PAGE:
Bruister made big promises for TWU, and is keeping his word
SALEM, Va. -– Richie Bruister’s plan that he offered to execute if Texas Woman’s chose to hire him as their new softball coach before the 2009 season was rather simple.
He told those interviewing him that he was aware of the program’s storied past, and that he would bring in quality players, who would be just as solid students, and send out a team that all Pioneer fans and alums would be proud to support.
OK, maybe Bruister isn’t the first coach ever to make that kind of guarantee. But not all of them actually follow up the promise with substance.
Bruister has. Thursday, TWU played in its first NCAA Division II Softball Championship. It’s been a journey that all involved have enjoyed.
“I can tell you that we’ve found the right guy for the job,” TWC Director of Athletics Chalese Connors said. “When Richie joined us, he knew where the holes in our program were and what the weaknesses were. And he started filling those immediately.”
Bruister said he started his rebuilding program with just a few basic steps. No. 1 was to make sure everyone on the team understood that they were in college to be students. He earned a reputation as a coach who emphasized academics while at his previous job at Henderson State.
“I run my program like a business,” Bruister said. “When I recruit, I give players one guarantee: It’s that you will come here, graduate, finish your eligibility, and then you will be successful in your lives.”
It didn’t take long for that part of his plan to be implicated. The Pioneer players collectively have their acts together in the classrooms – he said in three of his first four years, his team ranked in the top 10 nationally in academics, and he expects this team to be the fourth.
“I would love to say to them that they all could aspire to go on and play pro, but that’s not reality,” Bruister said. “So I make sure they are prepared for life when they leave.”
The other part of his initial plan was to instill a winning attitude – something he wasn’t sure how it would take to make happen. To most everyone’s surprise, it happened almost immediately.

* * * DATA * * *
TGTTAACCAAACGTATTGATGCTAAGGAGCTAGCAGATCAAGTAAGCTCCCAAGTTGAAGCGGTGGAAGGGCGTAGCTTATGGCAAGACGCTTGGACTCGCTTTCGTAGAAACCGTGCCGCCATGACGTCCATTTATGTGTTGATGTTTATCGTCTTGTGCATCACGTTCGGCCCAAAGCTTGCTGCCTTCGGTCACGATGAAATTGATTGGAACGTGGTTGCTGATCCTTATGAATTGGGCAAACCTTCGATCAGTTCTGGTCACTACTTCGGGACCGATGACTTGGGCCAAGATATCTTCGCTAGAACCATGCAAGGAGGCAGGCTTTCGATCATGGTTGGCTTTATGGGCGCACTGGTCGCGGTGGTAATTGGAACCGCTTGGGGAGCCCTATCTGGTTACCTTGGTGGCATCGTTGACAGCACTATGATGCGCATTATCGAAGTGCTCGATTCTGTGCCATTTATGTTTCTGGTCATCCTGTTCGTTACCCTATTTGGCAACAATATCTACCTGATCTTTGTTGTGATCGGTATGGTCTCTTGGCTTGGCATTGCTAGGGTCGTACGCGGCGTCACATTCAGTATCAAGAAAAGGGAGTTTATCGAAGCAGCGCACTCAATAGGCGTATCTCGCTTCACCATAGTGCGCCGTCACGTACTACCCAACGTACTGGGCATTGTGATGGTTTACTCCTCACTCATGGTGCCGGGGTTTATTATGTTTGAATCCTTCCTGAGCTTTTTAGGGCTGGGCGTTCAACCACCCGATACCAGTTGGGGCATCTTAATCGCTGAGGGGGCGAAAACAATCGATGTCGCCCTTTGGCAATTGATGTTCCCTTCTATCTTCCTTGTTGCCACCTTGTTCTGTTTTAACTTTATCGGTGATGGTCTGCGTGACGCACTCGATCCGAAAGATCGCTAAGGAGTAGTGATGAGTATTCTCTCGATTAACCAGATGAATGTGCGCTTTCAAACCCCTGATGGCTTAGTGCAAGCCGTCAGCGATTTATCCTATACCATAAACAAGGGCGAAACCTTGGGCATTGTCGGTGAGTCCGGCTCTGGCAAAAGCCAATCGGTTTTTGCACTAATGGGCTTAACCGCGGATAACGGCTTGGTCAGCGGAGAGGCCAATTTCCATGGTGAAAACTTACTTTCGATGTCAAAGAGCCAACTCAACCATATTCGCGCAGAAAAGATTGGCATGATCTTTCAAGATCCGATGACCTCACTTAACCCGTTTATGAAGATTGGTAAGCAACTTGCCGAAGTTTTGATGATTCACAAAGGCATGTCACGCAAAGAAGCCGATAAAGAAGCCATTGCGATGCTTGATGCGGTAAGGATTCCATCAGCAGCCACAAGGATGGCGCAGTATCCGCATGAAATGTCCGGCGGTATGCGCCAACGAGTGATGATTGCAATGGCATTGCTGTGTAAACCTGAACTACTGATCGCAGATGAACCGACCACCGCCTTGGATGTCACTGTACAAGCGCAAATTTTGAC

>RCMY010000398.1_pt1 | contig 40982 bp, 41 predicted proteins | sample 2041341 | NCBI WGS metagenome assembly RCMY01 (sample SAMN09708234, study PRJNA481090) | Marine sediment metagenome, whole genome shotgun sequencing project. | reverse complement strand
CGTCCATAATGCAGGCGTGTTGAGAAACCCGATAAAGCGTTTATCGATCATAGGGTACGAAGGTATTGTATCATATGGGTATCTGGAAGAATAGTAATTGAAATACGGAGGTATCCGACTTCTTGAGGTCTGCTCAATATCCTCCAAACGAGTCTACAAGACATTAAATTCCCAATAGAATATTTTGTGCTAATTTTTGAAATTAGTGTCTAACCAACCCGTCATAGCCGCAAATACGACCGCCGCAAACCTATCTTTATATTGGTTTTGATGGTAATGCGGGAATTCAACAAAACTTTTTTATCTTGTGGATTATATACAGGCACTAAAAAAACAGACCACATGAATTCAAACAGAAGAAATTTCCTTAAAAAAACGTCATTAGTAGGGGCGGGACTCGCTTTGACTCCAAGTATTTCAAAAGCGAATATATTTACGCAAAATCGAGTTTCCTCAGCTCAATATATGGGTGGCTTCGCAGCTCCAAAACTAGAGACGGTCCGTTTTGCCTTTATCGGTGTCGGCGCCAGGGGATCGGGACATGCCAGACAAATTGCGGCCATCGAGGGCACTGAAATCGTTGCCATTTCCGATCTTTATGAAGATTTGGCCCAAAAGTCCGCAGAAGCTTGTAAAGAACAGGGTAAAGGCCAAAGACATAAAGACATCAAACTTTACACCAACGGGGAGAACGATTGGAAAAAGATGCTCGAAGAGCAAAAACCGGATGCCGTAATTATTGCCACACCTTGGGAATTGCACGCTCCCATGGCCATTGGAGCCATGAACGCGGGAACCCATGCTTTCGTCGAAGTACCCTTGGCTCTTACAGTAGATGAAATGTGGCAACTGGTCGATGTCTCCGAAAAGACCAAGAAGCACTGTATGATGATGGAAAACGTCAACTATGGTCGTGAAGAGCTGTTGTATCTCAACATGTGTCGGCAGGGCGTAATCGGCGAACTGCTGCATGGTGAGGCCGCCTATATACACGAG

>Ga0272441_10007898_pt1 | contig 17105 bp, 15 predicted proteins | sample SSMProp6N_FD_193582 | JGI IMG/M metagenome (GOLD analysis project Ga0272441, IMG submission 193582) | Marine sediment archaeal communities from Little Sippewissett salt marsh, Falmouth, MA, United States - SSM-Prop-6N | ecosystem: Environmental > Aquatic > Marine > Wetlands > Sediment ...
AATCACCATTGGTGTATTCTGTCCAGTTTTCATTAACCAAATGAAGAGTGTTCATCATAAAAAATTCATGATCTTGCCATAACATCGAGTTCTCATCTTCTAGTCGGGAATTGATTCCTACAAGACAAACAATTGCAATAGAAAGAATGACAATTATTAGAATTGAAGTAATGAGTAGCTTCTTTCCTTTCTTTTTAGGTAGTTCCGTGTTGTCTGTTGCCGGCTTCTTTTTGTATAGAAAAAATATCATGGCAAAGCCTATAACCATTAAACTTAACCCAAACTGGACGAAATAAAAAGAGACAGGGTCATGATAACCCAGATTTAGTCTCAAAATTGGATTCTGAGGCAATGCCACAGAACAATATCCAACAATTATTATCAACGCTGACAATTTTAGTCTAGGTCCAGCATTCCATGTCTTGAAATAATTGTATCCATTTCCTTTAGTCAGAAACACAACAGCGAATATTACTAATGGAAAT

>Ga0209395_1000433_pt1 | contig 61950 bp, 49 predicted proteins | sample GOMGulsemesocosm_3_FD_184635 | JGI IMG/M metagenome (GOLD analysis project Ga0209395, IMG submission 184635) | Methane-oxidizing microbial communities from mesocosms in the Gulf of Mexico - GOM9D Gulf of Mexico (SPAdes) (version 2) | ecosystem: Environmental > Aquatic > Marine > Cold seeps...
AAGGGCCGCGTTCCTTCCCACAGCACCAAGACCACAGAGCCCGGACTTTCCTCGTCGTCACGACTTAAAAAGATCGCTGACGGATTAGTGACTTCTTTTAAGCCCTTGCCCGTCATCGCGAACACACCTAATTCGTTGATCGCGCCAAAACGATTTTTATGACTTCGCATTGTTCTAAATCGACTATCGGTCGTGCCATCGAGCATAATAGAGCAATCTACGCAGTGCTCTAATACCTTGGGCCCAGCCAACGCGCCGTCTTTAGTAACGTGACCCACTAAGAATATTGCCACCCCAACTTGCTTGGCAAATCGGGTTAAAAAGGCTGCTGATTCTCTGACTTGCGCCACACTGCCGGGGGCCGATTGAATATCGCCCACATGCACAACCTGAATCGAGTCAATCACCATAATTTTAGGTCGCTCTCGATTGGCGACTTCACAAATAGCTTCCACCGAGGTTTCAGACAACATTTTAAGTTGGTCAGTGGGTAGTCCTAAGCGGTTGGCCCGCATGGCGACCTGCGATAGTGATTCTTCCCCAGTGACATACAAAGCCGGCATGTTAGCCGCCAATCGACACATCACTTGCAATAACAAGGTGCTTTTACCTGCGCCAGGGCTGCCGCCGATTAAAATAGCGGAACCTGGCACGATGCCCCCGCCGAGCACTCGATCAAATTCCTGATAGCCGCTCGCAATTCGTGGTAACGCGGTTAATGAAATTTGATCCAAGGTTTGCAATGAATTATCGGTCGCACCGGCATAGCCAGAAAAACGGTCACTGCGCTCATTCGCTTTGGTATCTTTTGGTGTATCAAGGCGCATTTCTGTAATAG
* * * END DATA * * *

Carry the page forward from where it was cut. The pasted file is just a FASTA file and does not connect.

The story is one Bruister loves to tell.
The Pioneers were coming off of a record-breaking 42-loss season in 2008. Most of that team was returning for 2009, so Bruister was not sure how long it would take to build some confidence in his new team. Late in the season, TWU was 22-24, but then won three of its next four to get back to .500.
Knowing already that they would not qualify for any kind of postseason play, the Pioneers were in their final regular-season game back in 2009, play at Lone Star Conference rival Tarleton State. With a 25-25 record, a win would mean a winning season. A loss would leave TWU one win below .500.
“It was great,” he said. “We were ahead, but they had a full-count, two outs and the bases loaded.”
Bruister said the Tarlton State batter watched strike three go across the plate, and the game was done.
“You had thought our girls had won the World Series that day,” Bruister said. “But they had learned how to win, and be winners.”
Since then the wins have crept up a little bit each year. Last season, TWU reached the super regionals, but got knocked out at that point. This year, the Pioneers entered this week’s tournament with a school record 51 wins – a record that is listed right above that all-time losses mark in the school’s media guide.
Since the postseason, only one team has scored more than two runs against the Pioneers.
“And every time we win, they’re breaking another record,” Connors said. “I’m just so excited for how this season has developed.”